“If it’s a wet well mounted system, we need to work within the station’s confines,” Wolf says. “We can do that. It’s just a matter of setting expectations with the owner, so we know what’s optimal and what arrangements they’ll need to be aware of for the retrofit.”

It’s important to recognize that a perfect station doesn’t exist — both in terms of space and flow rates. “We design the grinder for average daily flow, which will do an excellent job 99 percent of the time,” Heimerl says. To prepare for the troublesome 1 percent flow that falls outside the daily average, he suggests an overflow bar rack, which serves as backup during heavy storm flow events. “Overflow bar racks are an excellent way to account for unexpected rain events without having to install an oversized grinder.”

Another scenario that can present itself is a lift station wet well that is just too small for any additional equipment beyond the pumps. In these situations, a simple grinder vault can be added upstream of the wet well in the influent pipe. One option for this is a prefabricated fiberglass reinforced polyester manhole with a grinder already installed. These ready-to-install solutions, like the Muffin Monster Manhole from JWC, minimize the engineering and construction costs while still solving the problems at the pump stations. 

Often when retrofitting, prior equipment components can be reused. If you’re replacing an outdated grinder with upgraded technologies, like a Wipes Ready grinder from JWC, the installation will take advantage of existing equipment. “If we’re replacing an older grinder, whether ours or a competitor’s, we would be able to utilize all of their components, such as existing frameworks and controls,” Heimerl says.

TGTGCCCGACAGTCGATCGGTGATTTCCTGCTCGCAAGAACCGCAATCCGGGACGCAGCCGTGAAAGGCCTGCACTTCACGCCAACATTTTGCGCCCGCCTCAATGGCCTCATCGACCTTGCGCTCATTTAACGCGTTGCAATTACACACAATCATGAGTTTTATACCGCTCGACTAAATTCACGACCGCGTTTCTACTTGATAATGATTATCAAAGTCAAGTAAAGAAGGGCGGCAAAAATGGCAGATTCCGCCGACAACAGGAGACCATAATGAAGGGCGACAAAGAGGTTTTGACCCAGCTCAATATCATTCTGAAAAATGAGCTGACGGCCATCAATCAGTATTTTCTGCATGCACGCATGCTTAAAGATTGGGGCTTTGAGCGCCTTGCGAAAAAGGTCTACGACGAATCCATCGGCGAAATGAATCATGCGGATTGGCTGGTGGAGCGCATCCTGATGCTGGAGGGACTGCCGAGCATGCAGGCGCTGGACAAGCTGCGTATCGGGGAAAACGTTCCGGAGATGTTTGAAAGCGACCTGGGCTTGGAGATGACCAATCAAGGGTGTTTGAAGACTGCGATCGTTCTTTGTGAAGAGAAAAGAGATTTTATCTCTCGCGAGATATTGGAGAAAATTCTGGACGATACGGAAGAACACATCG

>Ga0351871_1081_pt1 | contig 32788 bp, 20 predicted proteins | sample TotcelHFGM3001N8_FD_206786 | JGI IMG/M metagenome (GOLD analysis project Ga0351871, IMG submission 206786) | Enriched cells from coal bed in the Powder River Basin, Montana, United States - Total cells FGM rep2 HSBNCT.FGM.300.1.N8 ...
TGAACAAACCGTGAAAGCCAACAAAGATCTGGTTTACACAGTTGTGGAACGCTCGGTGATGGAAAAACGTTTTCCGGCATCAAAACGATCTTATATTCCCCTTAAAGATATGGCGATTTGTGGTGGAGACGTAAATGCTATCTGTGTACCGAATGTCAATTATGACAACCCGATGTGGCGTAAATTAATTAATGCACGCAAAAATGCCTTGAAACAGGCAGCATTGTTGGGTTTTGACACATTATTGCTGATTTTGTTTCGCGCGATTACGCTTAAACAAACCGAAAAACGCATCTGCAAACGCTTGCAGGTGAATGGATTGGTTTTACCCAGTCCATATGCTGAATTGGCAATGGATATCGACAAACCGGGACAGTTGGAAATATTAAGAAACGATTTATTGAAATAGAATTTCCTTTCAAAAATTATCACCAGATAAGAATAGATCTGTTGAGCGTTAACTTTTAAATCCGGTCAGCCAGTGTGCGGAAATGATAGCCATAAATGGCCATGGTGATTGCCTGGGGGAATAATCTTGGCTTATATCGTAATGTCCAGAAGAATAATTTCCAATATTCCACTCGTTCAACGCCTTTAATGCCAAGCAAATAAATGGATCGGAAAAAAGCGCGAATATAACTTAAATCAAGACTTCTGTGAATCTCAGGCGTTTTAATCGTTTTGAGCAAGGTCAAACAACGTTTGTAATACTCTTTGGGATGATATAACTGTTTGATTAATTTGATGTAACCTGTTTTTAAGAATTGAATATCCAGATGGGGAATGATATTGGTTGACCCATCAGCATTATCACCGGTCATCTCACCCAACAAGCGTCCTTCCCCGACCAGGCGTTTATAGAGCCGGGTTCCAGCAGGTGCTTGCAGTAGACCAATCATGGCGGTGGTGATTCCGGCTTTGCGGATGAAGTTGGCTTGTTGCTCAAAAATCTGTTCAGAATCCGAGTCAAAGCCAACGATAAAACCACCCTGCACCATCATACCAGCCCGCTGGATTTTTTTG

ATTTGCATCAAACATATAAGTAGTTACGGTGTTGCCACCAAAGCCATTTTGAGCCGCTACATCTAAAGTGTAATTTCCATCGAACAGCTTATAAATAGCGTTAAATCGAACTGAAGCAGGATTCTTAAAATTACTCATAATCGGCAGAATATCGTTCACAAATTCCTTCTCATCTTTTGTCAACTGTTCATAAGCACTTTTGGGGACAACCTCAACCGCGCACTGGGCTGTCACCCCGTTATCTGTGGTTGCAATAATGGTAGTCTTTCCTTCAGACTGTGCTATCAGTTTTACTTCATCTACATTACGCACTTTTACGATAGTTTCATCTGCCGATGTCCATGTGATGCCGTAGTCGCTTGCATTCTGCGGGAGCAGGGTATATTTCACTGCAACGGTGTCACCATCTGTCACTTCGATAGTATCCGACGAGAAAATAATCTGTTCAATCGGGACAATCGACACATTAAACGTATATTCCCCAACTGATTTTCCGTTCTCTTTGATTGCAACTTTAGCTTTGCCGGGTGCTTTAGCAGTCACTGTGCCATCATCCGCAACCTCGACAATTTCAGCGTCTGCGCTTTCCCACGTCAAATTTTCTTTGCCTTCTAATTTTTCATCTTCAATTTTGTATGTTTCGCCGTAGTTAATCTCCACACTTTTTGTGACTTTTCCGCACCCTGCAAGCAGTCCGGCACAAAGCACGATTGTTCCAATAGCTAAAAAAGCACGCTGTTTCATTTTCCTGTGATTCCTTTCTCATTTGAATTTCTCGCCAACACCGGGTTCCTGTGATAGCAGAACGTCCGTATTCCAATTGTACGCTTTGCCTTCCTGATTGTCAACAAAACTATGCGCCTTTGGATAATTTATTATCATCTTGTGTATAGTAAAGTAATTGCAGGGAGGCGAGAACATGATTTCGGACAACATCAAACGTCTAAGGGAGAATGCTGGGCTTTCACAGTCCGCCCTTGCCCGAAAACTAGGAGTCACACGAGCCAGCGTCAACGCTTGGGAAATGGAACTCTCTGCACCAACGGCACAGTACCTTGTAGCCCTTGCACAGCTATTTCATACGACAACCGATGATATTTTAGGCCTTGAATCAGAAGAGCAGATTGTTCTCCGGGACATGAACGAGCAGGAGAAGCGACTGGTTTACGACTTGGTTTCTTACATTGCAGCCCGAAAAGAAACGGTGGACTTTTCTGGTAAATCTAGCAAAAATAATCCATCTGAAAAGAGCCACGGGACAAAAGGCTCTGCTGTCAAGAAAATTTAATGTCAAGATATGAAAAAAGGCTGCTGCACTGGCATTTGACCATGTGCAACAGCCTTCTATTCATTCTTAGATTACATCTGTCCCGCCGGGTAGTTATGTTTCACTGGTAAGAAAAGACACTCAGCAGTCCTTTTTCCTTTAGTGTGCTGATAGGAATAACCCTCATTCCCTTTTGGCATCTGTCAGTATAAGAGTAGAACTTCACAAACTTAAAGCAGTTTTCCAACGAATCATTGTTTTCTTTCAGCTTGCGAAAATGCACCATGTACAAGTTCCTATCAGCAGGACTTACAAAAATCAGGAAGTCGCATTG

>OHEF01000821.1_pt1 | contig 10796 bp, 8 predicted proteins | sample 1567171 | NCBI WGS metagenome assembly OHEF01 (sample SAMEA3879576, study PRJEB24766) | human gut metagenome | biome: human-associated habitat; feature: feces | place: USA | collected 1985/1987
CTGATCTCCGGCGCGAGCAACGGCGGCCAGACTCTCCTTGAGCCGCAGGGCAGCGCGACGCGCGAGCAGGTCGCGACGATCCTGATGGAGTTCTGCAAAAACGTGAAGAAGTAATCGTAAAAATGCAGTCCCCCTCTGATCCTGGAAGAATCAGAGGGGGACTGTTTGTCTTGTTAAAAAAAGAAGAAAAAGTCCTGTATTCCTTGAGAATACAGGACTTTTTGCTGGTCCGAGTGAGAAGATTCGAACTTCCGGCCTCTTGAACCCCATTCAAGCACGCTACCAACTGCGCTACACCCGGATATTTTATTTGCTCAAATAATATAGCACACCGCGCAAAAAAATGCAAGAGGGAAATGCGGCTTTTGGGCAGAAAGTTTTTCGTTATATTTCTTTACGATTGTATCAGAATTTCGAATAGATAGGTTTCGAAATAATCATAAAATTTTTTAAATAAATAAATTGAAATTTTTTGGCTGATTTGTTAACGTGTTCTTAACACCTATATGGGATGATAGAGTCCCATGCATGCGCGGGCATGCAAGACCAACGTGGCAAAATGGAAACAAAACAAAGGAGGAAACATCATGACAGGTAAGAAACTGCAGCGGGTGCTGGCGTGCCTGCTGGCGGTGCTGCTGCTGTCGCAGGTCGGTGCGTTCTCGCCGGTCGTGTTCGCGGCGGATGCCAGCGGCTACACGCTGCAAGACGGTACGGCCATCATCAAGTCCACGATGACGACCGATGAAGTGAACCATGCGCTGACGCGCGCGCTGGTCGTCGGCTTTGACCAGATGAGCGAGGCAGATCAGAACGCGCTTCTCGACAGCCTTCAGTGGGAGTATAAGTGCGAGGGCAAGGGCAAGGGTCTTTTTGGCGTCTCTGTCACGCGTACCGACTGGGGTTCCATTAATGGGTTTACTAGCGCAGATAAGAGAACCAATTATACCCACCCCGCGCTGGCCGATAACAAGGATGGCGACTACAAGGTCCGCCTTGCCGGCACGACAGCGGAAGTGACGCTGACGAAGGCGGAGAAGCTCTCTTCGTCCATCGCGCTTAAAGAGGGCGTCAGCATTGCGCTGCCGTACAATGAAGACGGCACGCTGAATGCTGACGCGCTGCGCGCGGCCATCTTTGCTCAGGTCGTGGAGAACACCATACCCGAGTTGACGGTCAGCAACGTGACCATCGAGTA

The ins and outs of a retrofit

Once you’ve determined your pump station is in need of a retrofit and discussed the idea with an experienced representative, heed this advice from Wolf: “Take a deep breath.”

While the actual retrofit should be simple, it’s important to pay attention to the details of the process. “Take good notes. Set clear expectations. Utilize a good pump service provider, and once the grinder is installed follow the maintenance procedures,” Wolf says.

Wolf advises collections operators to ensure they are following along with every step of the retrofit. While planning the retrofit, it’s important for operators to take notes about what flow expectations are being used in sizing the grinder and what type of equipment fits their budget so they can reference them later. It’s also imperative that operators work with their suppliers to set clear expectations for the retrofit so there aren’t any surprises during the process.

Of course, it’s also important to have a good relationship with a trusted supplier and to be aware of the maintenance required once the retrofit is complete. “While operators will still need to do the typical yearly maintenance on the grinder, the maintenance on the pump that the grinder is protecting decreases dramatically,” Wolf says. “Using a company like JWC that has an extensive support network can be very useful when considering what your maintenance needs will be.” 

A typical retrofit

Replacing a 25-year-old grinder from a defunct company, an older grinder incapable of grinding up wipes or adding that first grinder to a lift station experiencing too many pump clogs are all common retrofitting situations. No matter the reason for the retrofit, the process follows a standard course.

“We take a look and see what size the inlet channel or pipe is. We check to see what flow rates the downstream pumps to be protected are rated for, and we make some sizing decisions based these inputs,” Wolf says. “Once we’ve sized the grinder, we’ll discuss options for flow rates that are above average, and often install an overflow bar rack to account for any unusual rain events. We also evaluate motor options, controls and unique site considerations.” 

Once the strategy is finalized and the equipment is ready, the team will come in for installation. “The installation process is quick,” Heimerl says. “Often we’ll have the old piece swapped out and our Muffin Monster will be up and running in less than a day.”  

And once that grinder is up and running, your station is on its way to reduced maintenance and improved operational efficiency.

“Every time a customer comes to us with a problem lift station and we retrofit a grinder, the clogging problem is gone the day after installation.”

Troy Heimerl is the director of municipal sales at JWC Environmental and can be reached at Michael Wolf is mechanical technical support at JWC Environmental and can be reached at